Removing and rebuilding a malfunctioning Recovery HD partition
When updating to 10.7.2, there’s a Lion Recovery Update that goes along with it. This is meant to update your Recover HD recovery partition to 10.7.2 along with your Mac. However, when I tried updating, I could see from the logs that for whatever reason, my Recovery HD was staying at 10.7.1 and was not being successfully updated. As the new Find My Mac functionality in iCloud relies on Recovery HD being updated to 10.7.2, I wanted to be able to fix this problem without having to reinstall or reimage my Mac. Fortunately, thanks to the work of Clay Caviness at Google, there’s a way to rebuild your recovery partition (at least for 10.7.2) on a Mac that doesn’t have one. I did have one, but I knew how to fix that. See below the jump for the procedure.
Update – July 14, 2012 – This process creates a Recovery HD that’s running Mac OS X 10.7.2. Mac models that were introduced in 2012 (like the 2012 MacBook Pros and Airs) are not able to run 10.7.2. Joel Bruner has developed and posted a newer procedure that uses the current Lion installer from the Mac App Store to create a Recovery HD partition. If your Mac model was first introduced in 2012, I recommend using Joel’s process instead of the one below.
Note: All commands shown are single lines.
Step One: Make a full backup of your boot drive.
This is absolutely the most important step of this process. Any time you’re moving partitions around, stuff can go wrong. Making a backup beforehand can turn a later “Something went wrong” moment from a crisis into a less-bad inconvenience.
Step Two: Remove the existing Recovery HD recovery partition
1. Get the disk identifier of your recovery partition by running the following command:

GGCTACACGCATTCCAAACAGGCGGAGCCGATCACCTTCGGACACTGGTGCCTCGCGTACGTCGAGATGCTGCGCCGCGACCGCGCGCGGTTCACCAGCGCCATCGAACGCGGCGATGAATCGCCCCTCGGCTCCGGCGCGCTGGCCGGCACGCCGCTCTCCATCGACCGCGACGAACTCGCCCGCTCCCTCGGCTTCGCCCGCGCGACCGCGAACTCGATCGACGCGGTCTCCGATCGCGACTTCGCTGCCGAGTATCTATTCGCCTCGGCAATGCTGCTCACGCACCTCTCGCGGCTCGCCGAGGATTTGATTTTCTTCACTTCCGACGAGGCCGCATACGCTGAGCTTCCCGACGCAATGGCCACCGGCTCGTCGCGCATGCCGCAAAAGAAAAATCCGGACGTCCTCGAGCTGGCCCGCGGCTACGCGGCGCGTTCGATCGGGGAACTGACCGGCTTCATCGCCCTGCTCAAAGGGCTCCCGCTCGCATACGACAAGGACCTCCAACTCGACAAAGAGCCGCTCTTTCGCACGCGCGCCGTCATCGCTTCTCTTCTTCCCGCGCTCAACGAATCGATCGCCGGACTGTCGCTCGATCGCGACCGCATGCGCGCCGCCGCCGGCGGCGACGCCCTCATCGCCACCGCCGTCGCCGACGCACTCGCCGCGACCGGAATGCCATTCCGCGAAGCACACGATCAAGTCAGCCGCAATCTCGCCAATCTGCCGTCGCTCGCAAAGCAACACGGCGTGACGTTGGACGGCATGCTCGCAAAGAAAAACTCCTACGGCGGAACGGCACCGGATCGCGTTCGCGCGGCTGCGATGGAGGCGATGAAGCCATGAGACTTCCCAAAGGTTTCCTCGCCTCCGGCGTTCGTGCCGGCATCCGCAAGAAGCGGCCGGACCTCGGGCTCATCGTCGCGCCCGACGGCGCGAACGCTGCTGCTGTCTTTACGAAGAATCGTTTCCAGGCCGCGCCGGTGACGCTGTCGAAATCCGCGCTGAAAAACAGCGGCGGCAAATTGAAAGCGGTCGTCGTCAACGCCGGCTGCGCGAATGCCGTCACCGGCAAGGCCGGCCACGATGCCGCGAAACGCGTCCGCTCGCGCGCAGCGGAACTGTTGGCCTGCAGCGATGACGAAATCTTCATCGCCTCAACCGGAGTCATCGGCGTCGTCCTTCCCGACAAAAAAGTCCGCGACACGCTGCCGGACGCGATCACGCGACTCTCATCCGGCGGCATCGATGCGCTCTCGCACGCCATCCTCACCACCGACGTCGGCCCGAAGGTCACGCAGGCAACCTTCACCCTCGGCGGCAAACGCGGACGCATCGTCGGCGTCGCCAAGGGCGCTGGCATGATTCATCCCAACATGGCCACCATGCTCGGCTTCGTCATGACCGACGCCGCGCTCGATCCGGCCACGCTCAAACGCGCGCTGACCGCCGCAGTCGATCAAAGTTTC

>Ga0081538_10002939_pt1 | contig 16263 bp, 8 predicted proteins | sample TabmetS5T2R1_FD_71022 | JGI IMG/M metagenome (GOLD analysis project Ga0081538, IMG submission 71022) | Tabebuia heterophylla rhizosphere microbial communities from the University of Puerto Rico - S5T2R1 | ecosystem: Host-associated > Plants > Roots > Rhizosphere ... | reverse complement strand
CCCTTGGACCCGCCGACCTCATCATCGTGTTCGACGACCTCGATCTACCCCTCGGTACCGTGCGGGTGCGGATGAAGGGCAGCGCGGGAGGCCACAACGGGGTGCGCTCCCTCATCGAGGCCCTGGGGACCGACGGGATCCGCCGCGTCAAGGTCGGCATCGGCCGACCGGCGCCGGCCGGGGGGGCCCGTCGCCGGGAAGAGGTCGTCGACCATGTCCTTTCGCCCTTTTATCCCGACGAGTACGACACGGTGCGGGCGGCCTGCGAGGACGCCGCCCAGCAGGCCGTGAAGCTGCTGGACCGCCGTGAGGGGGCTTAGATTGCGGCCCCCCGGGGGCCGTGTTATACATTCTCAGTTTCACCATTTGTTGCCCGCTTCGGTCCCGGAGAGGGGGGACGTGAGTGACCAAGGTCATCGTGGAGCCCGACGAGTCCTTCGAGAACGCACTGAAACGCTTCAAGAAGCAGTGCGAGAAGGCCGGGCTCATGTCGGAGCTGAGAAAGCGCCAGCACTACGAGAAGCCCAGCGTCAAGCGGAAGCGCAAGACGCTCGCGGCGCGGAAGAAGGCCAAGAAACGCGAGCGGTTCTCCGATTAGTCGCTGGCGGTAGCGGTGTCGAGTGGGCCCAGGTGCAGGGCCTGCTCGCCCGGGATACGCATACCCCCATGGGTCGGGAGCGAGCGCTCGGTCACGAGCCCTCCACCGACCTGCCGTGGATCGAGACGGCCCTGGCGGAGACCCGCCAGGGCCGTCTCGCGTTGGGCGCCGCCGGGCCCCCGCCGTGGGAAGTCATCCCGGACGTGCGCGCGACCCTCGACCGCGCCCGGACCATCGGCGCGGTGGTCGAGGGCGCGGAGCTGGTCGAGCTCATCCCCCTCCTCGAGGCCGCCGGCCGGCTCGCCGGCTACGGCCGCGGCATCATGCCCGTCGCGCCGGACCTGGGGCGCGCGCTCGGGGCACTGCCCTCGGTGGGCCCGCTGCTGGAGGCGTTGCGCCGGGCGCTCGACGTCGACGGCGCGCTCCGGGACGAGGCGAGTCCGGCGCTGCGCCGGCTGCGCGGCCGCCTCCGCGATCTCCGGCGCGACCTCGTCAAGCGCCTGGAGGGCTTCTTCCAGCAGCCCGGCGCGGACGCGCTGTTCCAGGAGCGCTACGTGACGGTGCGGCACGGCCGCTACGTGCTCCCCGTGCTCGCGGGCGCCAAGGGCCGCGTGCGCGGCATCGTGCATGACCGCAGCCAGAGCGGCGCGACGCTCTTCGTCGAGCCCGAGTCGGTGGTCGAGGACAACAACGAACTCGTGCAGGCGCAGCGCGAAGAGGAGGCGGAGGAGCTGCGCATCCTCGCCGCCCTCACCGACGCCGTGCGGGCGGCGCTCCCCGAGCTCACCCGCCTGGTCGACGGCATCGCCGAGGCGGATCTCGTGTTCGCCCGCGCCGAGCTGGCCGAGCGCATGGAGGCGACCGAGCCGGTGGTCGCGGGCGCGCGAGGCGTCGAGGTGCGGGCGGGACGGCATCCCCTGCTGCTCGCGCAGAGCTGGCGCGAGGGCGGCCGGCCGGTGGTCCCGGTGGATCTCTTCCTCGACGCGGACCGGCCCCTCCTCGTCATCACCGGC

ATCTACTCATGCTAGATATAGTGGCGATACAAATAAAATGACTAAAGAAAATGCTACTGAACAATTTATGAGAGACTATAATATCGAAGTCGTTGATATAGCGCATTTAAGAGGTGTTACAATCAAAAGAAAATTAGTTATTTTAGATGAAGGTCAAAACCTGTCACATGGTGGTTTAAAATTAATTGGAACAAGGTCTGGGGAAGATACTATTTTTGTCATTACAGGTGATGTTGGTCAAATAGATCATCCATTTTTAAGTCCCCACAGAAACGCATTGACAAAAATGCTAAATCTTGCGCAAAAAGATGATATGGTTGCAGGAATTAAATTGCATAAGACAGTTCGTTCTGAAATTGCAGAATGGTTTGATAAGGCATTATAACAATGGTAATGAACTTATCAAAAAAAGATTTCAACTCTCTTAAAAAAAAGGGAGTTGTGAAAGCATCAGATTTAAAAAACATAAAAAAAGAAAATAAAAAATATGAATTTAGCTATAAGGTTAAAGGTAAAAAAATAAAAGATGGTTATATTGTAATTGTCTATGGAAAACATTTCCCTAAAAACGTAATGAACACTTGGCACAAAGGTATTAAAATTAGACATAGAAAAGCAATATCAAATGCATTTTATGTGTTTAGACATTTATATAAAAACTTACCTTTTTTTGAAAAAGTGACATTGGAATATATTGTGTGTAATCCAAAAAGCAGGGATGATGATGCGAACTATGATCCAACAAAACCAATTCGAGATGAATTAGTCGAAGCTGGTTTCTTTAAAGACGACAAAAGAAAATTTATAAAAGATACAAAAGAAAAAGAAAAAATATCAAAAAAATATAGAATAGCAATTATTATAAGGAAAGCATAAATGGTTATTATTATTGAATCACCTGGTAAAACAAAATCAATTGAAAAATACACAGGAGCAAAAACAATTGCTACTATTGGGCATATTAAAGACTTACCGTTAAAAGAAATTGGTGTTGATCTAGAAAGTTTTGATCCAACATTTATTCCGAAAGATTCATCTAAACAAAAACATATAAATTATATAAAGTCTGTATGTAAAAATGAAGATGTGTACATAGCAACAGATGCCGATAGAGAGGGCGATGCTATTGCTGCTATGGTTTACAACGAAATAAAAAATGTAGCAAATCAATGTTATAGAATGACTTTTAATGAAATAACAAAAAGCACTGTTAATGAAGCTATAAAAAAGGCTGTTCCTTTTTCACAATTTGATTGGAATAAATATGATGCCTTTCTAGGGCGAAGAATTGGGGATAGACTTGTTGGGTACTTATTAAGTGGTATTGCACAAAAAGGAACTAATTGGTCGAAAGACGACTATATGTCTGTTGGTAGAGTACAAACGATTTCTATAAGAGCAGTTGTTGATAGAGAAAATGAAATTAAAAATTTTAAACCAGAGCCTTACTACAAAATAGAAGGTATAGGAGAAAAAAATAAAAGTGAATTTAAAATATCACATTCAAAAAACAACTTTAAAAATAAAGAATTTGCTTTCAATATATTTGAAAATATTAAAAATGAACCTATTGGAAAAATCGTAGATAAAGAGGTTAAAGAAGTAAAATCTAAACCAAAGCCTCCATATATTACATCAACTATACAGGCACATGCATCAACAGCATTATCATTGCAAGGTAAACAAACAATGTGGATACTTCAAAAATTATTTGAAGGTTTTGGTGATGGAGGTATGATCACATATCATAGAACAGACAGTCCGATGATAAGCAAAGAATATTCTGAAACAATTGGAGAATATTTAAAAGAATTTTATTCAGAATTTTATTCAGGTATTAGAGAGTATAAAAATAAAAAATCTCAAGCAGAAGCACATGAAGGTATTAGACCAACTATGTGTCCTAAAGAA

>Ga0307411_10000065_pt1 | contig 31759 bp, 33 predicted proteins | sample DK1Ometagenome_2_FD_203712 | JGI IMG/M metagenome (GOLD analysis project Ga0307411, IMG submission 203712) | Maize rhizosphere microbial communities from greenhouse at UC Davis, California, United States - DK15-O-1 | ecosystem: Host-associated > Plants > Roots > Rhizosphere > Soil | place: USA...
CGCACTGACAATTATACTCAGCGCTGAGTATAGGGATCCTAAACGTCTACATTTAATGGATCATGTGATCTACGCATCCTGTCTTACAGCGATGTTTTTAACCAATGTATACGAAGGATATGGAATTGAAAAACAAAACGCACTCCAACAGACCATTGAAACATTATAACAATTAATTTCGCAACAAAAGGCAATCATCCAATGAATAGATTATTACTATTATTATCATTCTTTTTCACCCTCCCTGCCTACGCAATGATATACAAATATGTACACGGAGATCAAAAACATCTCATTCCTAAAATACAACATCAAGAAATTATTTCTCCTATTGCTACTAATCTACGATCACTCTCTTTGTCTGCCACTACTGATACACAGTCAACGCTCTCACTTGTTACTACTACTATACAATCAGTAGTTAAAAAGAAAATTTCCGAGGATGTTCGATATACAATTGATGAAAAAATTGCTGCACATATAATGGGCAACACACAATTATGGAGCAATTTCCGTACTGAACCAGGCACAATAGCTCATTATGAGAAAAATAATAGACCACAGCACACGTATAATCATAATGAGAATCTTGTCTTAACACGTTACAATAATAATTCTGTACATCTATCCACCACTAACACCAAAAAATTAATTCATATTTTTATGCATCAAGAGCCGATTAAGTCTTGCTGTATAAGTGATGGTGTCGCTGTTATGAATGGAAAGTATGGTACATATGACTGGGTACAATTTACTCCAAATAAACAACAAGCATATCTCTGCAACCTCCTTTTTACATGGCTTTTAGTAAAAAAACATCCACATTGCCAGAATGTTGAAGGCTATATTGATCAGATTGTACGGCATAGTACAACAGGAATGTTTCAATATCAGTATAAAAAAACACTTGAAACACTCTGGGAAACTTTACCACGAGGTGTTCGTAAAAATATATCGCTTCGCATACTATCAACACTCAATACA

2. Once you’ve identified the entry, then remove it by running the following command. (In this case, I’ll be using disk0s4 for the recovery partition and disk0s3 for the main boot partition.):
diskutil eraseVolume HFS+ ErasedDisk /dev/disk0s4
3. Next, merge the recovery and boot partitions together to create one partition (the MacHD identifier is to give the partition a new name; your existing boot drive name shouldn’t be changed by this process):
diskutil mergePartitions HFS+ MacHD disk0s3 disk0s4
Step Three: Rebuilding the recovery partition:
2. Run the following commands to attach the correct disk image and rebuild the recovery partition:
hdiutil attach RecoveryHDUpdate.dmg
pkgutil --expand /Volumes/Mac\ OS\ X\ Lion\ Recovery\ HD\ Update/RecoveryHDUpdate.pkg /tmp/RecoveryHDUpdate
hdiutil attach /tmp/RecoveryHDUpdate/RecoveryHDUpdate.pkg/RecoveryHDMeta.dmg
/tmp/RecoveryHDUpdate/RecoveryHDUpdate.pkg/Scripts/Tools/dmtest ensureRecoveryPartition / /Volumes/Recovery\ HD\ Update/BaseSystem.dmg 0 0 /Volumes/Recovery\ HD\ Update/BaseSystem.chunklist
At this point, you will see a large amount of code fly by as the recovery partition is rebuilt. It should end with Creating recovery partition: finished
The next set of commands is clean-up and making the system recognize the updated recovery partition.
hdiutil eject /Volumes/Recovery\ HD\ Update
hdiutil eject /Volumes/Mac\ OS\ X\ Lion\ Recovery\ HD\ Update
sudo touch /Library/Preferences/SystemConfiguration/com.apple.Boot.plist
sudo kextcache -f -u /
Once finished, restart your Mac and verify that you can boot to Recovery HD. To verify that your Recovery HD is now on 10.7.2, open the Terminal (available from the Utilities menu when booted from the Recovery HD partition,) and run the following command:
The following information should be displayed:
ProductName: Mac OS X